Will Kanye West Ever Stop Talking About His Clique?

Categories: Fiesta!

CruelSummercover.jpg
Kanye West is rich. You might think it's easy being rich, but in fact it is often very hard to be rich; sometimes you manipulate people, and other times they manipulate you. Also, rich people have terrible taste in consumer goods, and hang out with each other to talk about how they were the only people on earth who liked Maybachs, which makes them unstoppable.

For a while now I've had to deal with this weird contradiction: Kanye's post-808s output (that is, the songs where he keeps going "Hanh!?" over and over) is really great, and can also be distilled, nearly in its entirety, to those incredibly banal platitudes. His newest song is called "Clique." He and Jay-Z talk about how rich they are in it. (Spoiler alert: They are very rich, still.)

See also:
-What Makes a Hip-Hop Classic?
-Kanye West's Snub and the Proud History of Grammy Incompetence
-Kanye West Is Batshit Crazy: Decoding The Ten Boasts That Prove It
-Kanye West Crashes Movie Posters

The weird thing about his increasingly monotonous subject matter is that Kanye West has become more adventurous in almost every other way as his career's progressed. As pop musicians go, he doesn't leave us a lot to complain about; this is, after all, a guy who in the last few years has released an album in which he did nothing but sing over amateur sad-white-guy synths and a movie in which he has sex with a bird. Artistically and technically he's continually pushed pop music forward.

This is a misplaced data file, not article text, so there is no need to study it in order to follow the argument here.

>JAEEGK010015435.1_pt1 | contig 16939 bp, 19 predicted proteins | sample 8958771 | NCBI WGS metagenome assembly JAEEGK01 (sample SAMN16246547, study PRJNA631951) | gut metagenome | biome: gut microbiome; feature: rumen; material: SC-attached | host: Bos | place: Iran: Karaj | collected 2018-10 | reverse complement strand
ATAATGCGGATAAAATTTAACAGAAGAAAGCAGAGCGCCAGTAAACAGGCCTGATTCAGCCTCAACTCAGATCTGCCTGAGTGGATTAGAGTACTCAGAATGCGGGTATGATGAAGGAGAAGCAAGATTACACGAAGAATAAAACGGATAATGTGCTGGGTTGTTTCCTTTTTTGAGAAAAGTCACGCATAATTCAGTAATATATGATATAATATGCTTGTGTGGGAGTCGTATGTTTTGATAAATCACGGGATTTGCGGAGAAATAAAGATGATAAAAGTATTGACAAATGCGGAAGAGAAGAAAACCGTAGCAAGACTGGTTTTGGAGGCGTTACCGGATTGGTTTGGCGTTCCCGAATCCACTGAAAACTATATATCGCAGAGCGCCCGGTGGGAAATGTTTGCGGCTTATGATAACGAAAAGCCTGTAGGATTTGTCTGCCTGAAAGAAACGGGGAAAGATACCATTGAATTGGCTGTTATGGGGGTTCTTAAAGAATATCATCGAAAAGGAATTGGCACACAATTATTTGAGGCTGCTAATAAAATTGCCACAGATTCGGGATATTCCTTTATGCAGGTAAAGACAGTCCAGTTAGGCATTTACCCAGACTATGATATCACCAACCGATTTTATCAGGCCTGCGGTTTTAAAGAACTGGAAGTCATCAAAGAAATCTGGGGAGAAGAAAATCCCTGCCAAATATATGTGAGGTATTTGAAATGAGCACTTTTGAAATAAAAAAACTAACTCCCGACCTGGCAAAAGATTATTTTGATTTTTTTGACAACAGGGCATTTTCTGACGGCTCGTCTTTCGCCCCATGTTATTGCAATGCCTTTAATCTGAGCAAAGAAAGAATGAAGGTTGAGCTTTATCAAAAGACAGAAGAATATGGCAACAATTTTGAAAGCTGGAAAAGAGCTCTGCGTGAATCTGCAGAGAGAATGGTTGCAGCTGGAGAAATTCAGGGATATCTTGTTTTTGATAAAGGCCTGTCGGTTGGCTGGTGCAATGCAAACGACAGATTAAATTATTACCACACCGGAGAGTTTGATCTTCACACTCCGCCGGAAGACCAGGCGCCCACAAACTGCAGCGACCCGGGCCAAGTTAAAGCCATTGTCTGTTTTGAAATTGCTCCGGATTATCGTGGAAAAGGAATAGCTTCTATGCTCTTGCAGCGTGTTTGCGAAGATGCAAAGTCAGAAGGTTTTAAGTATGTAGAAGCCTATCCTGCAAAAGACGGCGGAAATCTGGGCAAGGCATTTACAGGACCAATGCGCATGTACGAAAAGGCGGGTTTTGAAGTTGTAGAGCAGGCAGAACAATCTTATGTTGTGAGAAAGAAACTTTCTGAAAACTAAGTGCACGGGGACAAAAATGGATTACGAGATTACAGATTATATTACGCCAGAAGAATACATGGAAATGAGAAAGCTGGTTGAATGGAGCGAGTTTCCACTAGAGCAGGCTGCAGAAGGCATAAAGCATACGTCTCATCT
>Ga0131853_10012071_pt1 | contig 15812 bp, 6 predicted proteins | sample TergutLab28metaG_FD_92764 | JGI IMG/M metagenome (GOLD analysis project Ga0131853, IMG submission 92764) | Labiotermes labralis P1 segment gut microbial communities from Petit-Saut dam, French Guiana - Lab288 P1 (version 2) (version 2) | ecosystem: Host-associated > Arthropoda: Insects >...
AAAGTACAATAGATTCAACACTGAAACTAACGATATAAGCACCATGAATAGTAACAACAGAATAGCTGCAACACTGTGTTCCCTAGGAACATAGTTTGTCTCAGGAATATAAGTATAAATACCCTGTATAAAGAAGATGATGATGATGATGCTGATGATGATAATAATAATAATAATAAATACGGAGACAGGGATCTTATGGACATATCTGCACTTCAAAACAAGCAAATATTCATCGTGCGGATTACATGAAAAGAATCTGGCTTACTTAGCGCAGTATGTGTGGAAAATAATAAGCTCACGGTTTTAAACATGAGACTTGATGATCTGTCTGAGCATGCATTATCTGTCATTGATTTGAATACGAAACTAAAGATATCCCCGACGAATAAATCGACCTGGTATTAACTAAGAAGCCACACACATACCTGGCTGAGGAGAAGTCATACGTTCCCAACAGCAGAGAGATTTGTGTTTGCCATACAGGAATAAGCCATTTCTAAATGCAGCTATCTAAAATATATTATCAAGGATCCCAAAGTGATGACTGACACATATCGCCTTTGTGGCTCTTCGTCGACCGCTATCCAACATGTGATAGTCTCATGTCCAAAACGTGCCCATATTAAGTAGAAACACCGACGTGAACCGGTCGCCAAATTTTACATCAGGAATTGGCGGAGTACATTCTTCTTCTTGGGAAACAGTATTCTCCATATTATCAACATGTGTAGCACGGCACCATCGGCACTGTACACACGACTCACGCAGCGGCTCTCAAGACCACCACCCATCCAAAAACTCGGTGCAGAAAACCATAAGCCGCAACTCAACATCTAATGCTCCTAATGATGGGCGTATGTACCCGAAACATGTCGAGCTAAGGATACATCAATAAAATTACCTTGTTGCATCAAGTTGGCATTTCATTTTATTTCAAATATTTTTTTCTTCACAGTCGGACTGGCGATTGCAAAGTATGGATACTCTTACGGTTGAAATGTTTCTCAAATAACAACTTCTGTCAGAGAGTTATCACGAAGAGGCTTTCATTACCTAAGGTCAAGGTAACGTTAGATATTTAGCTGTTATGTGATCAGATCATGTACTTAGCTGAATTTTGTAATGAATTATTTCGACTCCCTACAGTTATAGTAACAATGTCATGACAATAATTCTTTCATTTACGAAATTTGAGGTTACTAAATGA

But as one we're-rich-badasses song with a vaguely mournful, spacey beat has replaced the next on iTunes ahead of Cruel Summer, his label's collaborative album, I've started to miss the Kanye West whose raps were not exclusively successful-rapper metafiction. (I've almost started to miss the Kanye West who appears to earnestly believe that Ronald Reagan invented AIDS and crack.)

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1 comments
ikechapman
ikechapman

I don't know how many rap or hip-hop albums you listen to, but this is a relatively common occurrence for label/group albums.  They mostly consist of posse cuts (see the difference between an Outkast or Big Boi solo album and say Purple Ribbon All Stars) and in this case are a semi-continuation of the sound he cultivated for The Throne, his hip-hop supergroup.  I think MBDTF was the kind of album you speak off (see: Runaway, Dark Fantasy, Blame Game, Lost in the World) and I imagine his sixth solo album will be of a similar vein and content to the rest of his solo albums.  

 

Don't get it twisted: Cruel Summer is a label album and meant to be a spotlight for the musical access that Kanye and his label have that others don't (from initial beats, to hooks, to production, to guest appearances).  It's a celebration of G.O.O.D. Music, even if it may not be good music to your ears.  

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